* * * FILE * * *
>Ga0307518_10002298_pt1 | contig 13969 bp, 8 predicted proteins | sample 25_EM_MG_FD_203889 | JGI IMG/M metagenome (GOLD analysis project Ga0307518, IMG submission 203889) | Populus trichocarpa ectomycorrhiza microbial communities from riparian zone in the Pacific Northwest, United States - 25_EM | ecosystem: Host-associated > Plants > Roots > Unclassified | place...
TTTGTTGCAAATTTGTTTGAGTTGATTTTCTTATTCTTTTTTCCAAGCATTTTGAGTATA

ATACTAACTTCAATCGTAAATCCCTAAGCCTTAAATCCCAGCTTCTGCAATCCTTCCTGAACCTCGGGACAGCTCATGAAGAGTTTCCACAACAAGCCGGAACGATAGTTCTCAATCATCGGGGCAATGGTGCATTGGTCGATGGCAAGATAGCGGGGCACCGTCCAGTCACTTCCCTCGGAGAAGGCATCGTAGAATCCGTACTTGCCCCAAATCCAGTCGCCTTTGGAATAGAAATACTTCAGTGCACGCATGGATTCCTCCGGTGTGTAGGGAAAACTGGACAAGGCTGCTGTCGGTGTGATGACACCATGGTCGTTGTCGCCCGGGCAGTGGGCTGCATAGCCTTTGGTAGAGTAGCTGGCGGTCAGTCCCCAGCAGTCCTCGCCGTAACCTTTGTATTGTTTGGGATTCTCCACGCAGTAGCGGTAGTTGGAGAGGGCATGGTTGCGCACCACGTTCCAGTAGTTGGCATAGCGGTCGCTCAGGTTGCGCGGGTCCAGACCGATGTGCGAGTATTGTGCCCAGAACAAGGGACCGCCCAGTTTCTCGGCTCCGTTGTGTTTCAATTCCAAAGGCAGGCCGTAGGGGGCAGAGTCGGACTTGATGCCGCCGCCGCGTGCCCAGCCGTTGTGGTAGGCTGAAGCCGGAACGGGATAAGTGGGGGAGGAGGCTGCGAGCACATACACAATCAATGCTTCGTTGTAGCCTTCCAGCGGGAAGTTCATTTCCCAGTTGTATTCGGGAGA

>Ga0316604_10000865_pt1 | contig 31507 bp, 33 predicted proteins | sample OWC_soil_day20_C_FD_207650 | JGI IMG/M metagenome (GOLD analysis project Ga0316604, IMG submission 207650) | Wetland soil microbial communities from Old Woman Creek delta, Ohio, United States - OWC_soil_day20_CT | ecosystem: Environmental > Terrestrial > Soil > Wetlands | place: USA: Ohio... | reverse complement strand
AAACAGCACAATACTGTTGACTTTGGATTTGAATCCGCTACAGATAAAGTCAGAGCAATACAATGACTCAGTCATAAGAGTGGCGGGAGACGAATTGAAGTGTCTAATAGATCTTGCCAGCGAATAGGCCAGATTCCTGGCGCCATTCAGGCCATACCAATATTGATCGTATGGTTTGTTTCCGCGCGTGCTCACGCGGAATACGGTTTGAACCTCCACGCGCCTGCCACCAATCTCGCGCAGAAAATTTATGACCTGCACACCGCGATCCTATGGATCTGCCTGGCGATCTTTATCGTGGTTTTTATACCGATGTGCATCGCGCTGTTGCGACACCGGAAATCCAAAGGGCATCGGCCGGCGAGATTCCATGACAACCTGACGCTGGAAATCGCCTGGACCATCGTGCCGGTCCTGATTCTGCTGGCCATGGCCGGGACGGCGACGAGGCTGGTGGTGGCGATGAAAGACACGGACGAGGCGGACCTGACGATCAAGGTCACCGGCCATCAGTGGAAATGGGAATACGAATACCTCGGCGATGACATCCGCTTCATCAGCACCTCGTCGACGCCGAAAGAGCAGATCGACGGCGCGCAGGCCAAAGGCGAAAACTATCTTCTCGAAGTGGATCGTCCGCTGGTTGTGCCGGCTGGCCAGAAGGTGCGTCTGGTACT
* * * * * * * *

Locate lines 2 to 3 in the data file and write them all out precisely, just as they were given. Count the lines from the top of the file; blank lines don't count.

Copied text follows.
TTTGTTGCAAATTTGTTTGAGTTGATTTTCTTATTCTTTTTTCCAAGCATTTTGAGTATA

ATACTAACTTCAATCGTAAATCCCTAAGCCTTAAATCCCAGCTTCTGCAATCCTTCCTGAACCTCGGGACAGCTCATGAAGAGTTTCCACAACAAGCCGGAACGATAGTTCTCAATCATCGGGGCAATGGTGCATTGGTCGATGGCAAGATAGCGGGGCACCGTCCAGTCACTTCCCTCGGAGAAGGCATCGTAGAATCCGTACTTGCCCCAAATCCAGTCGCCTTTGGAATAGAAATACTTCAGTGCACGCATGGATTCCTCCGGTGTGTAGGGAAAACTGGACAAGGCTGCTGTCGGTGTGATGACACCATGGTCGTTGTCGCCCGGGCAGTGGGCTGCATAGCCTTTGGTAGAGTAGCTGGCGGTCAGTCCCCAGCAGTCCTCGCCGTAACCTTTGTATTGTTTGGGATTCTCCACGCAGTAGCGGTAGTTGGAGAGGGCATGGTTGCGCACCACGTTCCAGTAGTTGGCATAGCGGTCGCTCAGGTTGCGCGGGTCCAGACCGATGTGCGAGTATTGTGCCCAGAACAAGGGACCGCCCAGTTTCTCGGCTCCGTTGTGTTTCAATTCCAAAGGCAGGCCGTAGGGGGCAGAGTCGGACTTGATGCCGCCGCCGCGTGCCCAGCCGTTGTGGTAGGCTGAAGCCGGAACGGGATAAGTGGGGGAGGAGGCTGCGAGCACATACACAATCAATGCTTCGTTGTAGCCTTCCAGCGGGAAGTTCATTTCCCAGTTGTATTCGGGAGA